legislative model that would form the template of many newly emergent republics around the world. The form adopted involved two legislative bodies, each with its own chamber. The
lower house A lower house is one of two chambers Chambers may refer to: Places Canada: *Chambers Township, Ontario United States: *Chambers County, Alabama *Chambers, Arizona, an unincorporated community in Apache County *Chambers, Nebraska *Chambers, Wes ...
, the
U.S. House of Representatives The United States House of Representatives is the lower house A lower house is one of two chambers of a bicameral legislature, the other chamber being the upper house. Despite its official position "below" the upper house, in many legis ...
, was intended to provide representation based on population. The upper house, the
U.S. Senate The United States Senate is the Upper house, upper chamber of the United States Congress, with the United States House of Representatives, House of Representatives being the Lower house, lower chamber. Together they compose the national Bica ...
, was intended to provide more deliberative oversight on legislation and was to represent the States (equally). Each was created and its chambers designed before political parties were well established.


Names

The names given to debating places or spaces may refer to an activity, such as assembly or debating; it may refer to the persons performing that activity, such as ''noblemen'' (''Oireachtas'' in Ireland), lords, or
estates Estate or The Estate may refer to: Law * Estate (law), a term in common law for a person's property, entitlements and obligations * Estates of the realm, a broad social category in the histories of certain countries. ** The Estates, representative ...
; or it may refer to both, such as Senate (derived from the Latin for ''elder'', and ''assembly''). Some examples of the more common names for debating spaces: *
Assembly Assembly may refer to: Organisations and meetings * Deliberative assembly A deliberative assembly is a gathering of members (of any kind of collective) who use parliamentary procedure Parliamentary procedure is the body of ethics, Procedural l ...
, also Dáil in Irish, as in
National Assembly In politics, a national assembly is either a unicameral In government, unicameralism (Latin , "one" and , "chamber") is the practice of having a single legislative or legislative chamber, parliamentary chamber. Thus, a ''unicameral parliam ...
* Chamber or House, as in
U.S. House of Representatives The United States House of Representatives is the lower house A lower house is one of two chambers of a bicameral legislature, the other chamber being the upper house. Despite its official position "below" the upper house, in many legis ...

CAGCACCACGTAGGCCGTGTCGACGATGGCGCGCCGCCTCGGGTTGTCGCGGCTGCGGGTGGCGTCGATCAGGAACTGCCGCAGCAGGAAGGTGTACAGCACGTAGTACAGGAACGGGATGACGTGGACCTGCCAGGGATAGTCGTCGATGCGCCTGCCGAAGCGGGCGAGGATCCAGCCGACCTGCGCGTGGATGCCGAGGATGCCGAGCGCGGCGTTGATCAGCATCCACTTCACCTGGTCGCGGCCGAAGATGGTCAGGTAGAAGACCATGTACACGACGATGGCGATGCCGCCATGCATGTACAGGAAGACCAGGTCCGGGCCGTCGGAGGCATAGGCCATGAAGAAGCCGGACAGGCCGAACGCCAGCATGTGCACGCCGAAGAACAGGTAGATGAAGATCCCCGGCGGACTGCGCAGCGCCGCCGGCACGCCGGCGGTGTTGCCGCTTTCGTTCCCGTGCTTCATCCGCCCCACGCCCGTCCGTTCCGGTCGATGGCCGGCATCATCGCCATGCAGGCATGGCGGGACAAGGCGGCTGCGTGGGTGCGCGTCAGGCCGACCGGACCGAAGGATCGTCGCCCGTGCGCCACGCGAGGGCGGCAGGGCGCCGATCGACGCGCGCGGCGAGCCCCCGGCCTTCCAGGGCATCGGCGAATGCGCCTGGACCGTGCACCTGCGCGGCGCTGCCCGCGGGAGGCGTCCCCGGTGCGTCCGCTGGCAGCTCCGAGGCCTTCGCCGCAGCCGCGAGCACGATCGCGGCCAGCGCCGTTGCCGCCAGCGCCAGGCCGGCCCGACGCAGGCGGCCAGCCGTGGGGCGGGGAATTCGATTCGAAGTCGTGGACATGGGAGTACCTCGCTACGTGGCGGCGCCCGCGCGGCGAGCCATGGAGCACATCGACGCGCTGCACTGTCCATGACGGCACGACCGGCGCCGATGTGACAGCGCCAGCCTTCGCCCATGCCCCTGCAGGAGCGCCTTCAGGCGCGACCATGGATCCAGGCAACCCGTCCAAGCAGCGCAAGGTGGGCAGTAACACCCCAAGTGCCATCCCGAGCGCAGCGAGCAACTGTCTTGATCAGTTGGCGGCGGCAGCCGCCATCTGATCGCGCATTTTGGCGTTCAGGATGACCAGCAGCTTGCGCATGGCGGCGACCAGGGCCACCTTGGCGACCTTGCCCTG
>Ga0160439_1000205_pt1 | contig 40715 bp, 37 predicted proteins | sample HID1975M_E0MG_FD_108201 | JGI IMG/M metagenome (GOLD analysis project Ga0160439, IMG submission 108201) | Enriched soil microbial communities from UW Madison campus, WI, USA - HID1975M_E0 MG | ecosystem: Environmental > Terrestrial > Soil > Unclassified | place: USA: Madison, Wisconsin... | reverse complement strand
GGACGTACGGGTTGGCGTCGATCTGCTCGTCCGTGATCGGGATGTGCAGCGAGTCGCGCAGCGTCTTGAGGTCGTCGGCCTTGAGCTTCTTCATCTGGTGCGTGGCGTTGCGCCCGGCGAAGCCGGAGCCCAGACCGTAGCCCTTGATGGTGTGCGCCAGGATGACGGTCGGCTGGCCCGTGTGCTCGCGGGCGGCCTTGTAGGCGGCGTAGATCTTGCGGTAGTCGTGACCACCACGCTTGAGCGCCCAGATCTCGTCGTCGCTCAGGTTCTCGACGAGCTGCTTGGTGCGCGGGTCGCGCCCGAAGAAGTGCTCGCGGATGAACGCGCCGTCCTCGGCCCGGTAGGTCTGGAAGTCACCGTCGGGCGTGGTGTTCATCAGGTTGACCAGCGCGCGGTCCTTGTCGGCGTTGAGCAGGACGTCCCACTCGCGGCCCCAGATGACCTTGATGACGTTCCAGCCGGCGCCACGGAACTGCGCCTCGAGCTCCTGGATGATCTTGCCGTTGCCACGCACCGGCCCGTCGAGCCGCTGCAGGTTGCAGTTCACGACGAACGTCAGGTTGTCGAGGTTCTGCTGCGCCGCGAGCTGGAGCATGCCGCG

or
Chamber of Deputies The chamber of deputies is the lower house A lower house is one of two chambers Chambers may refer to: Places Canada: *Chambers Township, Ontario United States: *Chambers County, Alabama *Chambers, Arizona, an unincorporated community in Apach ...

Chamber of Deputies
. * Council, as in
Magnum Concilium In the Kingdom of England, the Magnum Concilium, or Great Council, is an Deliberative assembly, assembly that was historically convened at certain times of the year when church leaders and wealthy landowners were invited to discuss the affairs of th ...
, or Federal Council. * Diet (assembly), Diet derived from Medieval Latin ''dieta'', meaning ''assembly''. Used in reference to many historical European assemblies, such as the Imperial Diet (Holy Roman Empire), Imperial Diet of the Holy Roman Empire, the Diet of Worms, or the Hungarian Diet. The term is also used in reference to the modern-day Japanese Japanese Diet, parliament. Cognate terms include the German ''Tag'' (''Bundestag, Landtag'') and ''Dag'' in various Scandinavian languages (''Riksdag, Rigsdagen). *
Duma A duma (дума) is a Russian assembly with advisory or legislative A legislature is an assembly Assembly may refer to: Organisations and meetings * Deliberative assembly A deliberative assembly is a gathering of members (of any kind ...

Duma
: Russian, meaning "consider". * Parliament: derived from Anglo-Norman language, Anglo-Norman ''parler'', meaning ''speak.'' * Rada: Derived from Old East Slavic ''Рада'', meaning ''council'' (ex. ''Verkhovna Rada'' in Ukraine, meaning ''Supreme Council'') * Thing (assembly), Thing derived from Proto-Germanic *''þingą'' meaning "appointed time", later "meeting" or "assembly". A thing was historically the governing assembly of a Germanic tribes, Germanic society, made up of the free people of the community presided over by lawspeakers. Modern day cognates include Icelandic language, Icelandic: ''Althing, þing'', German language, German or Dutch language, Dutch ''ding'', and ''folketing, ting'' in modern Scandinavian languages. In English, the word "thing" has not kept its original meaning of "assembly", although it retains that sense in derived terms such as "husting", and the name of the Isle of Man, Manx parliament, the